I hadn't realized that he was originally given 3-6 months to live when first diagnosed with cancer a year ago.

If each day we could all remember a close call, or imagine what could happen, it would certainly change our perspective. My mother died of breast cancer at the very young age of 40, when I was a teenager, and I remember wondering if she would have lived her life differently if she'd known it would end so early.

I will always remember this last Telluride for the fabulous music and scenery and weather and new friends. And I also hope that I never forget to live each day the way I vowed I would as I was lying in the street thinking, "If I make it out of this..."

Here's to living each day with passion : )

OK, back to our regularly scheduled content.

Posted by Kathy on June 21, 2005 | Permalink | Comments (18) | TrackBack

Teaching passionate bluegrass fans


I'm typing this from the Telluride Bluegrass Festival... sitting on a lawn chair with 10,000 other fans (average age is under 30...I'm one of the older people here), in the most spectacular box canyon that makes the acoustics like nothing I've ever heard. (And these guys, and gals, seriously know how to mix. It's worth coming here just to hear what I thought was impossible--an outdoor mix that sounds like you're within the finest concert hall on the planet. Then again, it might just be the contact high...)

So what's up with all these passionate fans? Bluegrass musicians do something most other genres don't--they teach their fans. A lot of these artists understand that listening to a show like this makes you want to rush home and grab your guitar, dust it off, and start practicing. So they support that. They give free workshops in town to both attendees and the locals who didn't get a ticket. You'll find a three-time Grammy winner sitting on the front porch of a bakery, picking with some of the street players.

In the merchandise tent next to the CDs and t-shirts, there's a huge rack of books and videos/DVDs by many of the artists teaching their particular style. These people don't act like rock stars, even though most have won not just Grammys but Oscars and any other award. Dobro master Jerry Douglas has played on over 1,000 albums. But you're likely to find him on a park bench, giving tips to a 12-year old.

The most important message I get here is that it's about a culture of collaboration and working and helping others. The folks on the stage are constantly interacting with one another, showing up during each other's sets to help out--something I rarely see in the rock world. But the key for me is that there's also plenty of learning for those of us who don't play a bluegrass instrument, but want to appreciate the music more. Many of the artists will talk about the history of the songs, and the instruments, and it's really cool when they teach you to recognize and deal with seriously tricky timing like 7/4.

I don't just sit here and soak up the sun... I learn. I didn't even like bluegrass when my friends first dragged me here in 2001, but by the time I left, I knew so much more. And what I learned made me appreciate it. And the more I appreciated it, the more I came to love it. I'm not a bluegrass musician, but as one who now truly appreciates it, I kick ass. I can usually name the currently soloing player without seeing--or being told--who's on stage. I recognize subtle differences between banjo picking styles. I can spell "dobro".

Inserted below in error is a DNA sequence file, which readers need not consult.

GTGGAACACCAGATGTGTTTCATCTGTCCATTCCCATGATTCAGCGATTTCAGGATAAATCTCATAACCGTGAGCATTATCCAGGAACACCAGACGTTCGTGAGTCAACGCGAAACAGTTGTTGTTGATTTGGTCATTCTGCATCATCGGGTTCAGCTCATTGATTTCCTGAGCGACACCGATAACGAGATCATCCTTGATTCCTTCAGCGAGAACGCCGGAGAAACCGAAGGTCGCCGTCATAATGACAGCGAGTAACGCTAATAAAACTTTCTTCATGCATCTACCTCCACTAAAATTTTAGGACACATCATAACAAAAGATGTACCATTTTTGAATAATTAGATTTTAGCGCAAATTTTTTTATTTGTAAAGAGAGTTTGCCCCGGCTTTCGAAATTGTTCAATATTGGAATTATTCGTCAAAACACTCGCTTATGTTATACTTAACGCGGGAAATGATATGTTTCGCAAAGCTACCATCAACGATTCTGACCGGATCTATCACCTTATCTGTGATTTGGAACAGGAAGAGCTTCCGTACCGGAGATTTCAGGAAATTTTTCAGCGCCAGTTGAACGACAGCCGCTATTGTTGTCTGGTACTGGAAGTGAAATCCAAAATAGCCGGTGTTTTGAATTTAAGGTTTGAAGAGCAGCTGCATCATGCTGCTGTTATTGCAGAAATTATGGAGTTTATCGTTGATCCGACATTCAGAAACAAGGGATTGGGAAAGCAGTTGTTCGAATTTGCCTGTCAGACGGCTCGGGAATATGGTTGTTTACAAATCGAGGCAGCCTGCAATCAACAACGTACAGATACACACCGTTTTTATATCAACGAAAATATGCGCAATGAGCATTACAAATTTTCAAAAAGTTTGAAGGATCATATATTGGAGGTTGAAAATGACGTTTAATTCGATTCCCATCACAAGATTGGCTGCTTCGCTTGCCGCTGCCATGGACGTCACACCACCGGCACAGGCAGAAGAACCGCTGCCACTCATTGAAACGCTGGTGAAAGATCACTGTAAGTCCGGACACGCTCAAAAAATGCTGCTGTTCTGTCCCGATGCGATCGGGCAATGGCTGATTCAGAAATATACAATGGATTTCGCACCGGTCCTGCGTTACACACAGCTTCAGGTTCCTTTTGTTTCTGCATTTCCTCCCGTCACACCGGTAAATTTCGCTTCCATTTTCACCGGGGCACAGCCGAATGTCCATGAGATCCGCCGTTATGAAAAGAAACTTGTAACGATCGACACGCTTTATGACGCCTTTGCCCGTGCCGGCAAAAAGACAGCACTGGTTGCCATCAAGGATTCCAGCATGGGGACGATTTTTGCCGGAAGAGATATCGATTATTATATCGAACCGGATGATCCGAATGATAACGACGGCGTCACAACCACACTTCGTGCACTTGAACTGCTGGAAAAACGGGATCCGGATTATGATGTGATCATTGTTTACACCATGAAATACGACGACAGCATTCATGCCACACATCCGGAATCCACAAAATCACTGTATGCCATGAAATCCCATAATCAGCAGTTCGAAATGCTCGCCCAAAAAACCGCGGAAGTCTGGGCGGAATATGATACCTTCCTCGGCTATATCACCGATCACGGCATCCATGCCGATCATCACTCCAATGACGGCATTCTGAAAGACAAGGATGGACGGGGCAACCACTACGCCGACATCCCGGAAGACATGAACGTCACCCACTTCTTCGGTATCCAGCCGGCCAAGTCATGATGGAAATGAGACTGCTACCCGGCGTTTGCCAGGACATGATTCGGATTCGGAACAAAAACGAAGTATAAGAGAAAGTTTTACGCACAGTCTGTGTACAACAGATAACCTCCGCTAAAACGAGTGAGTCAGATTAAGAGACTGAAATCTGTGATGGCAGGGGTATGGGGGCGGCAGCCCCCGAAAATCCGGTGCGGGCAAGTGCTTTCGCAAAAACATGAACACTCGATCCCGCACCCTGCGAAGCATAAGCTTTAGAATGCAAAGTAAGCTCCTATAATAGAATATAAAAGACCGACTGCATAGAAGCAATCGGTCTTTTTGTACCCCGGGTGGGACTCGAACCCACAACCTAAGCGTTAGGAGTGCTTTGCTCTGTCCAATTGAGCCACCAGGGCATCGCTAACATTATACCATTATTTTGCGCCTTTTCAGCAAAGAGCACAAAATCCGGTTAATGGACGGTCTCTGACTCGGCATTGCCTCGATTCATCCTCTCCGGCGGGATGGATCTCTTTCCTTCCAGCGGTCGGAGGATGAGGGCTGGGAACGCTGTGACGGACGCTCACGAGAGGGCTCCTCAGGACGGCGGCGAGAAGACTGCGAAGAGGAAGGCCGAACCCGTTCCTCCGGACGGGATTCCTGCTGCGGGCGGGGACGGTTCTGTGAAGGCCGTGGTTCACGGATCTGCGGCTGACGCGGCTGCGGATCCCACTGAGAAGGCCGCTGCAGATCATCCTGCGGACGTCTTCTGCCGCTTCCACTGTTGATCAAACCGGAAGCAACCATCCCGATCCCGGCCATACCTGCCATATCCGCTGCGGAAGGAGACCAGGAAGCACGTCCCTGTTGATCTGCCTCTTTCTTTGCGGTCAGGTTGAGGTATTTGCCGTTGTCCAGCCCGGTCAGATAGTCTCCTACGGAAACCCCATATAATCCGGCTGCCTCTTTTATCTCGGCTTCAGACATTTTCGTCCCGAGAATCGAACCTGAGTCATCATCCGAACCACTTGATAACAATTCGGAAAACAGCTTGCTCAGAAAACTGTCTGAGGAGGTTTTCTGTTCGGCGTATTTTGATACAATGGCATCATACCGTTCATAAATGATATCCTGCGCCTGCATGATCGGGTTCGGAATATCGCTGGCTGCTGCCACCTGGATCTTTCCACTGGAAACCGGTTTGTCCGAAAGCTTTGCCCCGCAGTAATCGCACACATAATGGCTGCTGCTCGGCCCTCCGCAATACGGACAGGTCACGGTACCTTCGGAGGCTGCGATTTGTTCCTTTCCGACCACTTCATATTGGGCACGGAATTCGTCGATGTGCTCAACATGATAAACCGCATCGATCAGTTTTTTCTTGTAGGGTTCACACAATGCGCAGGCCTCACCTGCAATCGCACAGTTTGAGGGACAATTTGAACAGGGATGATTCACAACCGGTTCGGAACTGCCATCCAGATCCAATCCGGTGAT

The more we reverse-engineer passion, the more we see how learning plays the central role. Where there is real passion (not just temporary fad devotion), there is always a desire to learn and grow and improve whether it's snowboard, chess, photography, opera, cooking, or appreciating the difference between a four and five string banjo. The more I learn, the better the experience. the better the experience, the more likely I am to want to learn and know more, and the more likely I am to tip over into being passionate.

What other domains have a culture of teaching their fans? It can work for anything.

Gotta go -- the Bela Fleck/Jean-Luc Ponty/Stanley Clarke set is about to start. This is not your father's bluegrass.

Oh yeah, it's also my birthday, and I can't imagine a better place to be. : )
I'll be back on Tuesday...

Posted by Kathy on June 19, 2005 | Permalink | Comments (11) | TrackBack

Your turn: free-range posts


Found any fun new blogs lately? Started one yourself? Stumbled on (or written) something you think our Passionate Users regulars might find interesting... but that wasn't on-topic enough to put in a comment? Wanted to do a shameless self-promotion trackback that had nothing to do with the post, without appearing shameless? Now's the chance.

This is the first of semi-regular open posts I'm going to try, mainly so that I can sit back on my lazy rear while you do all the work...

I'll go first with a few random things:

1) I've been wanting to talk about Nintendogs even since I got back from Japan, but didn't get around to it. I'm still planning to do something on girls and video games, inspired by Nintendo's marketing of this game in Japan, but yesterday I found a wonderfully (long and detailed) review of the design of the Nintendogs game, that's got some great stuff even if you're not a game designer. (We should all be thinking like game designers) Read it on the Lost Garden blog (which I found via the Greenonions blog).

2) Passionate users regular Matt G has started a new new blog. It's brand new, so there's not much there yet, and I figured he wouldn't say anything himself about it, so I did. Sorry Matt ; )

3) I have a new horse trainer, Darren Wetherill (aka the "horse wizard"), who insists that we get on our horses without a saddle, by jumping up from the ground. Here's a cute video clip of his four-year old daughter trying to jump up on her horse for the first time. This is exactly how I felt a few weeks ago...

So... now it's your turn! Add a comment with links, or send a trackback to whatever you like. All topics are fair game, and don't feel like the link you post has to "contribute something meaningful". And I still reserve the right to delete links arbitrarily, at my whim, just to exercise my Typepad-given powers ; )